You wouldn’t think scoring a buzzer-beater in a community league basketball game would cost you your life but I woke one morning to find that that’s exactly what it costed one young man in Philadelphia. A lone gunman ambushed three teens, 14, 15 and 16 years old, after a game. The 14 year-old was shot in the arm, the 15 year-old in the face and the 16 year-old in the leg. The 15 year-old later died in the hospital. The others were last listed in critical condition and there have been no arrests.
Nationally, we know these names; not so they roll off our tongues readily and easily but by eventual recognition as the pain sown by their untimely, unwarranted and unjust killing by police forces our minds to jump to their recognition. These are the deaths vetted and poured over by pundits and the totality of the citizenry.
But there is another snowballing population of black men and black teens whose names aren’t etched yet in the American consciousness. No one remembers them save for loved ones. Their deaths are just as prevalent as those occurring at the hands of law enforcement yet they go virtually unprotested. They are the victims of gang violence or of that mostly, ignored demographic, black-on-black crime.
I listened and watched over the July 4th holiday as the world turned in on itself; two killings by police in two separate cities in a little over 24 hours. These were met with the usual outcry of brutality but a current of reciprocity was being forged; a wave that produced the murder of Dallas officers by a lone black gunman. Now going forward, the debate is deepening, moving towards an understanding of the underlying causes of an environment that allows the lives of young black men to be ended so readily. But the world is still turning and still much isn’t being said about these forgotten men.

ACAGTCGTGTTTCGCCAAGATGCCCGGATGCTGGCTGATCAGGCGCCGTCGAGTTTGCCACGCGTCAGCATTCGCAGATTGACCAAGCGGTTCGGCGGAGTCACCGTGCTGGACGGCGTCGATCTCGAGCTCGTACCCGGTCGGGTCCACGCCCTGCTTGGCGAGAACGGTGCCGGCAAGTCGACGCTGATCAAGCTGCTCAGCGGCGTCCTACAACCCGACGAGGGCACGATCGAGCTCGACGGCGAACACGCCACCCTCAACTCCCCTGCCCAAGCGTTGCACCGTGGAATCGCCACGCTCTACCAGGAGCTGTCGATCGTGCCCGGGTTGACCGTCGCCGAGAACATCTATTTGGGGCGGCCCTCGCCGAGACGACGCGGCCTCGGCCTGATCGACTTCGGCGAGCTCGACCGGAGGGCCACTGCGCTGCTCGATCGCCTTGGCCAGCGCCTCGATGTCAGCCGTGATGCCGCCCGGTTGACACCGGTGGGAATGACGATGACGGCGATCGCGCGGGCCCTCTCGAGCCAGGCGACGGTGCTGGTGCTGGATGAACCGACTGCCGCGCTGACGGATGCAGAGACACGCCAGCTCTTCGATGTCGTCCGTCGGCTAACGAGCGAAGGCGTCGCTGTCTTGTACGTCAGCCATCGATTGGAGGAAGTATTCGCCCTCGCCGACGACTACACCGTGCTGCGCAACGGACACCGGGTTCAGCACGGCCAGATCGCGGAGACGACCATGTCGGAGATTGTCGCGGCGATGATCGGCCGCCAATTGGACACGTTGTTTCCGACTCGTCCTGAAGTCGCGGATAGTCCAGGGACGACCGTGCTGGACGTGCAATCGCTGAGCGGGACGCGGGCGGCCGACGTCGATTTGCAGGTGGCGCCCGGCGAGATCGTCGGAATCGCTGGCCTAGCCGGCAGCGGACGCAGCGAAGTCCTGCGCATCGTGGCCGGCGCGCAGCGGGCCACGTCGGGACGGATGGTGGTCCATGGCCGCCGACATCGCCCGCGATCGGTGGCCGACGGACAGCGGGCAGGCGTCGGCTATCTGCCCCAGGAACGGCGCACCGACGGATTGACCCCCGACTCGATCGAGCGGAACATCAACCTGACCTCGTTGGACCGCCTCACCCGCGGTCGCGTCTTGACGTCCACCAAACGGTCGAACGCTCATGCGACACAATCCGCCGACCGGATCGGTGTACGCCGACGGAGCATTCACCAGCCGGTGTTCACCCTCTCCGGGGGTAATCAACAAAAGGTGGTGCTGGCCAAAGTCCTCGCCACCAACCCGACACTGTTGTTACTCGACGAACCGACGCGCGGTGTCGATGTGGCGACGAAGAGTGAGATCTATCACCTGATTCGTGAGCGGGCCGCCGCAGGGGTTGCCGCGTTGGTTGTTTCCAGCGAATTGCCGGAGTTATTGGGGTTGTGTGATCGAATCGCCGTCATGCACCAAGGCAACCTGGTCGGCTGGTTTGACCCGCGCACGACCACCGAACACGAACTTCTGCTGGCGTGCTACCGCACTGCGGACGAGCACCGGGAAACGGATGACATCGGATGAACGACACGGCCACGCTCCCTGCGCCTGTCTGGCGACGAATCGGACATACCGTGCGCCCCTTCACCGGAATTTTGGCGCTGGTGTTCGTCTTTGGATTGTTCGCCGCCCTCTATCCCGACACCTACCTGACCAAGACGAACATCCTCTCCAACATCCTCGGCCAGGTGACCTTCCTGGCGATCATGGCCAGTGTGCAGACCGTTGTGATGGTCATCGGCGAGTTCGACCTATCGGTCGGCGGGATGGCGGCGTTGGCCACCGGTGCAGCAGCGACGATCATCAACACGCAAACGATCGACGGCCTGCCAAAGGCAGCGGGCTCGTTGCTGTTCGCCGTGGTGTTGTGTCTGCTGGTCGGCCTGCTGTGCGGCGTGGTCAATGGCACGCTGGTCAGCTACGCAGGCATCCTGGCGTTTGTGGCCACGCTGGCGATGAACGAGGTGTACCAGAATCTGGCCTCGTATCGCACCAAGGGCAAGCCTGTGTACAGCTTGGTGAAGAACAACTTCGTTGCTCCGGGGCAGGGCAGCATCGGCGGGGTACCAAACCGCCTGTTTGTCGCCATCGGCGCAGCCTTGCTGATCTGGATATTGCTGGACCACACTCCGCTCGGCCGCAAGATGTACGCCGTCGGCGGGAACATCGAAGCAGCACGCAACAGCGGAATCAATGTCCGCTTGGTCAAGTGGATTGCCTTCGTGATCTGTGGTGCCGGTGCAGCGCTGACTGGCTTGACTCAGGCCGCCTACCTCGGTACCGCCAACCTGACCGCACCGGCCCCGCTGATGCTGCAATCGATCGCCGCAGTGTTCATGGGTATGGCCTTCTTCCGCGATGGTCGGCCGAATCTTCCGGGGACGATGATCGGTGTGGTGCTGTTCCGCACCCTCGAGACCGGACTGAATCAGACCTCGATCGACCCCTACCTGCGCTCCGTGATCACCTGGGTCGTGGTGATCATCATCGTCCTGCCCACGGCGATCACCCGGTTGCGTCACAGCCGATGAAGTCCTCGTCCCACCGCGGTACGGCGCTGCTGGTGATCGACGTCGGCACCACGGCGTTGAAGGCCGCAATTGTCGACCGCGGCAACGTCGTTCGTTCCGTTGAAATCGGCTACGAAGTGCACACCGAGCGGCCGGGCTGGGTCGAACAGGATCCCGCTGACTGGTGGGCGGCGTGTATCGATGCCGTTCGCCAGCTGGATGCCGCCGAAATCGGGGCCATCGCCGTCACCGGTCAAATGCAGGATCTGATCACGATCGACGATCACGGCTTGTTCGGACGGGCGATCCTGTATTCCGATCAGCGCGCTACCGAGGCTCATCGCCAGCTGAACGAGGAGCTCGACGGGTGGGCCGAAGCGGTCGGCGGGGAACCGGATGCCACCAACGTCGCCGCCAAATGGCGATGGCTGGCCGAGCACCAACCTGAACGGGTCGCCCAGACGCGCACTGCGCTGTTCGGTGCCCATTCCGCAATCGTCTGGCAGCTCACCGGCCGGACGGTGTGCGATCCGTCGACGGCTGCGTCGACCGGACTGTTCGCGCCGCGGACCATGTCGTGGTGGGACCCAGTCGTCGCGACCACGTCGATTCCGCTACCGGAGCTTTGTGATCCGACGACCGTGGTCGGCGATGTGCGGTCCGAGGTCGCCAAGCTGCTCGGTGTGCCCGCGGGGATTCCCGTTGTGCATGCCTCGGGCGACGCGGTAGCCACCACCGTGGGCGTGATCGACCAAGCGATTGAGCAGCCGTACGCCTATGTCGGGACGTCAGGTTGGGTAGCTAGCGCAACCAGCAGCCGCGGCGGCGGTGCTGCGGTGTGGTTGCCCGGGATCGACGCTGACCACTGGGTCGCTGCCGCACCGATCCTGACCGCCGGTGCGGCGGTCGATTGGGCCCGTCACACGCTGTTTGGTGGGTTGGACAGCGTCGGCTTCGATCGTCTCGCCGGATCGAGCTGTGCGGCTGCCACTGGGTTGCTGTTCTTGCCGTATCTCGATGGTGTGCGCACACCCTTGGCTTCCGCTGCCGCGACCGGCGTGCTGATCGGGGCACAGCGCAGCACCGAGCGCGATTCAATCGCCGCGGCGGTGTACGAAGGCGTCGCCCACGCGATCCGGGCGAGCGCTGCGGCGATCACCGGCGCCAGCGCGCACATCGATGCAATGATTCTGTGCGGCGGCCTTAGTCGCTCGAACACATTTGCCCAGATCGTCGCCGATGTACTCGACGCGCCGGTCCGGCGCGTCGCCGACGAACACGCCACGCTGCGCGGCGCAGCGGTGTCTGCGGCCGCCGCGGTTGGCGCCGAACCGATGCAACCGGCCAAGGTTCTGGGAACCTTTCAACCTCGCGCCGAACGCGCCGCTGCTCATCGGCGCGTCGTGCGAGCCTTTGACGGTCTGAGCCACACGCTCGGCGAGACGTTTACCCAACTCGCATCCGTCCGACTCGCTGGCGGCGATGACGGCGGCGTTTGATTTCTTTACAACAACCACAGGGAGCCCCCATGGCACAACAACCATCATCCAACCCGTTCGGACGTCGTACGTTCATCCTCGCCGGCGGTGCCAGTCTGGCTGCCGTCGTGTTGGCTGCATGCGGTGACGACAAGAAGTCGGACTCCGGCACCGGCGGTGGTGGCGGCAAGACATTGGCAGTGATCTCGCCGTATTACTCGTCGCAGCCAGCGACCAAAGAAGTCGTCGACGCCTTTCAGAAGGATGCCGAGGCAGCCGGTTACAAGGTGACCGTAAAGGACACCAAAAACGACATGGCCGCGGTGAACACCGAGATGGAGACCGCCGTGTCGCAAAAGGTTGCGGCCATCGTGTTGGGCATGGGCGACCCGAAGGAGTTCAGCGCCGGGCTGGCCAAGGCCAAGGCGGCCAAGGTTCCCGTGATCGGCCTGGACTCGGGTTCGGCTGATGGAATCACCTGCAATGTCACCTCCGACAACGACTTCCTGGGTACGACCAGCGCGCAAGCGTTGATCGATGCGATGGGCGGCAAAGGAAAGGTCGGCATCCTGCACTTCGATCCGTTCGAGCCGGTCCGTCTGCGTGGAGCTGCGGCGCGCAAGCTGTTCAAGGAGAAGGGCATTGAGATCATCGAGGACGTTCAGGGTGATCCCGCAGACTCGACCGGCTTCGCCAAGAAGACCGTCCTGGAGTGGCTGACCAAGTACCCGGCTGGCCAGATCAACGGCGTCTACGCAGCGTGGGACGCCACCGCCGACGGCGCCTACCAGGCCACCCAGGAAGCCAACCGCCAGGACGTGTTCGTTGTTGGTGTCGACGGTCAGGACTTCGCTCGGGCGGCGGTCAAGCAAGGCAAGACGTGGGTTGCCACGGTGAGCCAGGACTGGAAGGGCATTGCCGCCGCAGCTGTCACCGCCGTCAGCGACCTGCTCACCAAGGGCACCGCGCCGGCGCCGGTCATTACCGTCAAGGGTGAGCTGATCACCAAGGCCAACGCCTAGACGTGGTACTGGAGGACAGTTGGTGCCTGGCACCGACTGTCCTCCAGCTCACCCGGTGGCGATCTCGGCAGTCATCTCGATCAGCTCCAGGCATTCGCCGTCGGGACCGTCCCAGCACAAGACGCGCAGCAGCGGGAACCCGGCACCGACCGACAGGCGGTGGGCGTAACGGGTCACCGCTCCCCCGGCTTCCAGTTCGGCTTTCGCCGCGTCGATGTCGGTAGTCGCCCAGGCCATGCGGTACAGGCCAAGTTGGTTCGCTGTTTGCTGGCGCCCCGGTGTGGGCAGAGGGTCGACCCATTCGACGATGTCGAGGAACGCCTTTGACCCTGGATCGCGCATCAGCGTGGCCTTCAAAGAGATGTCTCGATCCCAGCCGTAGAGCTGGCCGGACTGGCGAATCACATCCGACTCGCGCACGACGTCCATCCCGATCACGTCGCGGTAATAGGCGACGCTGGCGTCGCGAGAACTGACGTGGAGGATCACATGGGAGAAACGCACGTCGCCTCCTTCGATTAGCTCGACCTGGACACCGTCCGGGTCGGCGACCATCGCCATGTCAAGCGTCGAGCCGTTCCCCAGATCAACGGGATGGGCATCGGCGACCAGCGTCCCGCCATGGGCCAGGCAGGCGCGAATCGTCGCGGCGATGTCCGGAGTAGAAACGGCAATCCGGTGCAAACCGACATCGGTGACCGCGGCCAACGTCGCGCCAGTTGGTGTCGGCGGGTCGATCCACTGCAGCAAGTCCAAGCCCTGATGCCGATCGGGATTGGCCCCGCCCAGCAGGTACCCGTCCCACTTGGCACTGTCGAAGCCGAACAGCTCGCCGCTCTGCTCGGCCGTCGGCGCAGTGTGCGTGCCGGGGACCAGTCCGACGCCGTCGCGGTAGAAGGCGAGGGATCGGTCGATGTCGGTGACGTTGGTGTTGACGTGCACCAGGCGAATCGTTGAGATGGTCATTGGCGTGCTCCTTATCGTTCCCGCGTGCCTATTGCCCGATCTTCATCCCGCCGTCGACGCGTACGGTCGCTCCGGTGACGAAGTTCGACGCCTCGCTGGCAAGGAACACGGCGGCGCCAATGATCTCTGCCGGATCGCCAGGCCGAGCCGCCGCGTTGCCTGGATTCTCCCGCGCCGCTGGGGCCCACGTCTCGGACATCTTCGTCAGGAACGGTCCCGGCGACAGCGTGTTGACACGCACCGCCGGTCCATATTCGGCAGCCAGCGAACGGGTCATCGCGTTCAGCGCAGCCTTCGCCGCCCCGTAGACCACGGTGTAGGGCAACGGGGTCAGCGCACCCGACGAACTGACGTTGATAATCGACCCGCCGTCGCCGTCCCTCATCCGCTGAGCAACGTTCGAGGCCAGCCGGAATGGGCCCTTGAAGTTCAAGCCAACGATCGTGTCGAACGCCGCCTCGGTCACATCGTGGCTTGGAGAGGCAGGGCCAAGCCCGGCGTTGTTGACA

Is it because how they died isn’t as dramatic as a police shooting? Or is it that most times, especially in the case of a robbery or something equally nefarious, there is no streaming video or anything to post on Instagram of Facebook? Many times, these less than iconic deaths occur at the end of a trivial matter or happenstance occurrence; something that should not cause a person to be killed. Take your pick, there’re many instances in cities across America; young men are getting killed in front of funeral homes, at family barbecues, riding their bicycles, doing the ordinary things that you and I routinely do day to day.
Watching the protests over the weekend, I listened to one black pundit describe his fantasy; that BLM would address black-on-black crime as readily and heartily as they address police brutality. He followed it up by saying that he wouldn’t bring it up today because it would detract from what they were talking about and that was the police.
My question to him, to BLM, to all African-Americans is why should it be a fantasy? If nothing else, it’s a component of self-improvement that can only assist us as we find our way out of this fog. Besides which, All Lives Matter; if we truly believe that and are to move forward with it then we must protest those lives taken by our own and we must do so with the same tenacity, more so even, that we protest those lost to the cop’s bullet. One is easier to do than the other but both are equally necessary.